There has been an increasing trend in the trucking industry in which shady and even dangerous trucking companies, previously saddled with violations and accidents, artificially shut down operation only to come back under a new name and new DOT license number. These "chameleon carriers" are increasingly plaguing the trucking industry. An NBC affiliate ran a story on the practice on their news cast over the weekend.
These companies frequently utilize the exact same addresses and owners – even the same trucks and drivers – but are able to evade regulatory compliance and/or penalties by becoming a new legal entity. Because nothing but the names has changed they are known in the industry as “reincarnated” or “chameleon” carriers.
In some cases, these carriers had been shut down by the Federal Motor Carrier Safety Administration (FMCSA) for their violations; in others they shut down voluntarily to avoid paying penalties or fines. Regardless of the reason for the shutdown, these chameleon carriers often return to their shady business practices in as little as a few weeks or months, but with a "clean" safety history.
Using FMCSA data, the Government Accountability Office (GAO) determined that 18% of carriers with chameleon attributes were involved in severe accidents, compared to 6% for other new applicants. These accidents caused 217 fatalities and 3,561 injuries during the time period studied (2005-2010). Furthermore, companies with chameleon attributes were found to be three times more likely to be fined for a safety violation than other new applicants.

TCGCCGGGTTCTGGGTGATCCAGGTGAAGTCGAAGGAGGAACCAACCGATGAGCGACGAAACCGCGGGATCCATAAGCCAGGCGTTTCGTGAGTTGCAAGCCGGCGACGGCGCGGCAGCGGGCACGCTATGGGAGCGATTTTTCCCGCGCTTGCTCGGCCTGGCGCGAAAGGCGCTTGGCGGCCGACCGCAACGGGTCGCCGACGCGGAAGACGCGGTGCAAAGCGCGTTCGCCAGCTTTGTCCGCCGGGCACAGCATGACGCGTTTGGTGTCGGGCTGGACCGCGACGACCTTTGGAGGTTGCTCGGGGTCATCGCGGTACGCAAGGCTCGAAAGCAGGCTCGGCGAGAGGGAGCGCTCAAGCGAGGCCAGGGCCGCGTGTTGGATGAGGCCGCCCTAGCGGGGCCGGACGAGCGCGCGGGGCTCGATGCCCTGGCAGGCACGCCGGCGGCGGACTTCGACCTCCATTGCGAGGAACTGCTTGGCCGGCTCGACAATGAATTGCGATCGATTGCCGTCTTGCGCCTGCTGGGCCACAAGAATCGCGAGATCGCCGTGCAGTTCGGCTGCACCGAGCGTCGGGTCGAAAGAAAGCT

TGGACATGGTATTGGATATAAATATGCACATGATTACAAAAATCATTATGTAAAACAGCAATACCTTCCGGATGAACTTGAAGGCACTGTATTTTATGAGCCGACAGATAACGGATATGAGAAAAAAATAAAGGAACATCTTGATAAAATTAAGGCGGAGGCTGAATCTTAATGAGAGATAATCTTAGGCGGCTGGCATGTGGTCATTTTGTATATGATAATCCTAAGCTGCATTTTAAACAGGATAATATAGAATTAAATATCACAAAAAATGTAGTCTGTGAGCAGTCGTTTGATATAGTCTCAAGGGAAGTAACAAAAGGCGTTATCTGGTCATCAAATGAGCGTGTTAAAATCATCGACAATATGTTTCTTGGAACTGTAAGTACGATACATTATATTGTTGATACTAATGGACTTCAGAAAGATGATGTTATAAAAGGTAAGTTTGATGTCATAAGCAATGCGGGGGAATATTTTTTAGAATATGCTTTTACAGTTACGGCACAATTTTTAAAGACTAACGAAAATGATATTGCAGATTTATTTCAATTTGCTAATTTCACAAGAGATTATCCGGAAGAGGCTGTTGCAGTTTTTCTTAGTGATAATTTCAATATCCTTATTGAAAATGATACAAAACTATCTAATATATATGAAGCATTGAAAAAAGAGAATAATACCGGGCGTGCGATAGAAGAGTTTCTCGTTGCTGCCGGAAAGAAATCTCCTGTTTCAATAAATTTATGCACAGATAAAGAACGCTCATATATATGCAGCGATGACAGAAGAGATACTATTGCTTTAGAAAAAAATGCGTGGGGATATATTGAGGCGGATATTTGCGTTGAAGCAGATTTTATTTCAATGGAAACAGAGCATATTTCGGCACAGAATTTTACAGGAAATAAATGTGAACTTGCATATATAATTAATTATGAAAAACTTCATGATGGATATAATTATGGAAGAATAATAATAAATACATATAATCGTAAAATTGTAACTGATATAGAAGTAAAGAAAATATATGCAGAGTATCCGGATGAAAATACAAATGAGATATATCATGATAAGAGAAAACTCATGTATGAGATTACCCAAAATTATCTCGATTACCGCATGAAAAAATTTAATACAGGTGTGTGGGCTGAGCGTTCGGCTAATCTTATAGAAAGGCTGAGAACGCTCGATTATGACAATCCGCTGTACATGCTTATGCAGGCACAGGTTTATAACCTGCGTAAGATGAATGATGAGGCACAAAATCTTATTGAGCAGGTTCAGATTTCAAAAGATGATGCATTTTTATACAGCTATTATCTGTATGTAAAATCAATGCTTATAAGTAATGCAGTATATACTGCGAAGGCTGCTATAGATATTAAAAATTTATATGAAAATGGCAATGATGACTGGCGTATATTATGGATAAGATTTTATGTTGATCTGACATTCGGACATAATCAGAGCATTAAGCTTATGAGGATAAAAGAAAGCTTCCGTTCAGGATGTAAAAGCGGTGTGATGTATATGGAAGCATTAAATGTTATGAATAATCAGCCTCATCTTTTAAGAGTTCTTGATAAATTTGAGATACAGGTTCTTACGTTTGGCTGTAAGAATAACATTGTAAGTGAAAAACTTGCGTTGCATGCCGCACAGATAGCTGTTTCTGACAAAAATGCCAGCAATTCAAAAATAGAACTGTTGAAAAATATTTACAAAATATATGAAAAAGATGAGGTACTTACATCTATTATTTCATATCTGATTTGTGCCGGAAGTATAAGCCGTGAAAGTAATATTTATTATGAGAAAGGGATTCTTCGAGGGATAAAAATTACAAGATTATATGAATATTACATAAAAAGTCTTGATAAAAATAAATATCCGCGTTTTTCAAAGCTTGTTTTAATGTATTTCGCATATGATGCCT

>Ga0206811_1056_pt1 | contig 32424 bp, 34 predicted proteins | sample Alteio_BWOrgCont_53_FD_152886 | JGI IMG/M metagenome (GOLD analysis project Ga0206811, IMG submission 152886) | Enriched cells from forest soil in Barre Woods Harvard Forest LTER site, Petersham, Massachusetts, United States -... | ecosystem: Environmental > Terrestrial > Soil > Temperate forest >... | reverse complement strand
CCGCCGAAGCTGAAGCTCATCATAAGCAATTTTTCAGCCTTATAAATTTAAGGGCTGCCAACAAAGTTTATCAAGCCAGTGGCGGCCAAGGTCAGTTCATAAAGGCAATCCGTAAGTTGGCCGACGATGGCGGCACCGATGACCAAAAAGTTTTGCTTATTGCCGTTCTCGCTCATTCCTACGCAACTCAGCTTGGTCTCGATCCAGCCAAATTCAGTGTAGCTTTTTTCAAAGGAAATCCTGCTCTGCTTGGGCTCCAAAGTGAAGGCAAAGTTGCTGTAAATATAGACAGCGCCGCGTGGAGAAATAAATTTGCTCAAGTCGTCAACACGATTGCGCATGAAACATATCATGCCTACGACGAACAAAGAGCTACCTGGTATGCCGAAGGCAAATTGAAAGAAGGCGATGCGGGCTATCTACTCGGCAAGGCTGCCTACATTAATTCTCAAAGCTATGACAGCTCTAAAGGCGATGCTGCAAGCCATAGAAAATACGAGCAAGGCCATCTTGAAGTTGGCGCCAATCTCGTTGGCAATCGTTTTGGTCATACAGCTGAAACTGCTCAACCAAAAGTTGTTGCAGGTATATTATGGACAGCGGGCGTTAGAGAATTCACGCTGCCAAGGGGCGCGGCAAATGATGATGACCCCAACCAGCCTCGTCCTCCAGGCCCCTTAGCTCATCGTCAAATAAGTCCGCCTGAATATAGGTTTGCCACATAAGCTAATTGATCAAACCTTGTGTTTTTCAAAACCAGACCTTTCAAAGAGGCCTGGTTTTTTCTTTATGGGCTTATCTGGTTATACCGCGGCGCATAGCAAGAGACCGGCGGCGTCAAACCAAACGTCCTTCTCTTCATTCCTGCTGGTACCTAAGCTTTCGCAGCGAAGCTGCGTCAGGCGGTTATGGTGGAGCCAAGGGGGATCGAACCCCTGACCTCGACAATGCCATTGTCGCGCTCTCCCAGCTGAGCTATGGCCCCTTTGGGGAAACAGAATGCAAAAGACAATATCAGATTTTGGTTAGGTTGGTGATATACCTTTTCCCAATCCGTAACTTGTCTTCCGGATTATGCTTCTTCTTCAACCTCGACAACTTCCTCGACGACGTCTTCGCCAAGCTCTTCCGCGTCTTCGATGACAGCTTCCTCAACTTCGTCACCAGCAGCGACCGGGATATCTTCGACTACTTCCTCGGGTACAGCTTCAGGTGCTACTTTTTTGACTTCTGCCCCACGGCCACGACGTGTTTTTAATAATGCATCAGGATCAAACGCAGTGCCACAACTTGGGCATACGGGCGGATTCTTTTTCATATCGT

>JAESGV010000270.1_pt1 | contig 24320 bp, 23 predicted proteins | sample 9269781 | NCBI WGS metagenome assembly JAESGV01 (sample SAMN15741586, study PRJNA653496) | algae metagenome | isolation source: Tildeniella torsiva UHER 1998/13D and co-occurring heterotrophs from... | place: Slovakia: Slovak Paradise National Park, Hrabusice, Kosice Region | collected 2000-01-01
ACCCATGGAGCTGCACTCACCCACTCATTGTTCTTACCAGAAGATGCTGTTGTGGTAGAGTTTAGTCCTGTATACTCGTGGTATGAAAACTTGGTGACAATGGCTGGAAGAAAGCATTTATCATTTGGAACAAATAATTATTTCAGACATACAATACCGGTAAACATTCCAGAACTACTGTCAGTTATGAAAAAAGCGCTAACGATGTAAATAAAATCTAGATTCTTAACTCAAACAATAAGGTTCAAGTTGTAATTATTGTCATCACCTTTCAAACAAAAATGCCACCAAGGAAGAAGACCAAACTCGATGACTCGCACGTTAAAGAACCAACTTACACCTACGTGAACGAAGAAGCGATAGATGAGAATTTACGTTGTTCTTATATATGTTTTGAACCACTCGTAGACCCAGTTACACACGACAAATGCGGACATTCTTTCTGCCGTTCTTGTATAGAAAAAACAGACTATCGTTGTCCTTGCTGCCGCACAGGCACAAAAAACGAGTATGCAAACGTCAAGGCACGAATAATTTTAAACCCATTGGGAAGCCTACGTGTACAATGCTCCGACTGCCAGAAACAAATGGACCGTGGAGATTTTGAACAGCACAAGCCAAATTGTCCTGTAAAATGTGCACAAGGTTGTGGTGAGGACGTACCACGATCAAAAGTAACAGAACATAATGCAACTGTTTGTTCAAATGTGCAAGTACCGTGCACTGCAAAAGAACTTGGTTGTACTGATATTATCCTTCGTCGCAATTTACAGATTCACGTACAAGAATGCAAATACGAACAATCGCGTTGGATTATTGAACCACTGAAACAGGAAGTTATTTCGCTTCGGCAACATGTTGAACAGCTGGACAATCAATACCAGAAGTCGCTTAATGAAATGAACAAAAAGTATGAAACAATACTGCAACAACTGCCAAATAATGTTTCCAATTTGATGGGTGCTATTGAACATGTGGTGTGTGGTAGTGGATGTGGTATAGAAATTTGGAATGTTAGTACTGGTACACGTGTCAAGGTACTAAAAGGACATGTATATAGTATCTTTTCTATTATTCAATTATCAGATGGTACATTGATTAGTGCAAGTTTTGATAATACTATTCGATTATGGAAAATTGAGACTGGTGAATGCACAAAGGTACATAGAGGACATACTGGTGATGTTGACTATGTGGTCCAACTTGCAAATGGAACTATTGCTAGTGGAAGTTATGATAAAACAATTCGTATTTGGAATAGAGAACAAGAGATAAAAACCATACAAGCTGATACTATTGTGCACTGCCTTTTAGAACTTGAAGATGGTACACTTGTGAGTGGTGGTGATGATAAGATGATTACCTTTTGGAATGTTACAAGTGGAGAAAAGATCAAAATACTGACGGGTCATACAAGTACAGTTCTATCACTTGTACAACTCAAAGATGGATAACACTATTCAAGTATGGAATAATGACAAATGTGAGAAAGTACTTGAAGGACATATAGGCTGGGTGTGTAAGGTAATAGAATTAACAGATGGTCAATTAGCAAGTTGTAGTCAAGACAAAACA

The FMCSA is attempting to identify chameleon carriers as part of its vetting process for new applicants. However, due to lack of resources, they are only examining bus companies and household movers which account for only 2% of the tens of thousands of applicants each year. The GAO is recommending that these reviews should be expanded by electronically examining the new registration applications.
A bill appropriating funding of $5,000,000 to “implement a risk-based monitoring of all motor carriers for chameleon carrier characteristics, as recommended in the recent GAO report, GAO-12-364…” was passed by the U.S. House of Representatives, but was not acted upon by the U.S. Senate.
[More on Semi Truck Accidents]
More information on chameleon carriers:
- 'Chameleon carriers': Death by big rig [Tribune Review]
- Understanding Chameleon Carriers (Yes, They Are Sneaky) [Shazia Haq at Teletrac]
- Reincarnated Carriers AKA Chamleon Carriers [Apex]
© Copyright 2012 Brett A. Emison
Follow @BrettEmison on Twitter.
Brett Emison is currently a partner at Langdon & Emison, a firm dedicated to helping injured victims across the country from their primary office near Kansas City. Mainly focusing on catastrophic injury and death cases as well as complex mass tort and dangerous drug cases, Mr. Emison often deals with automotive defects, automobile crashes, railroad crossing accidents (train accidents), trucking accidents, dangerous and defective drugs, defective medical devices.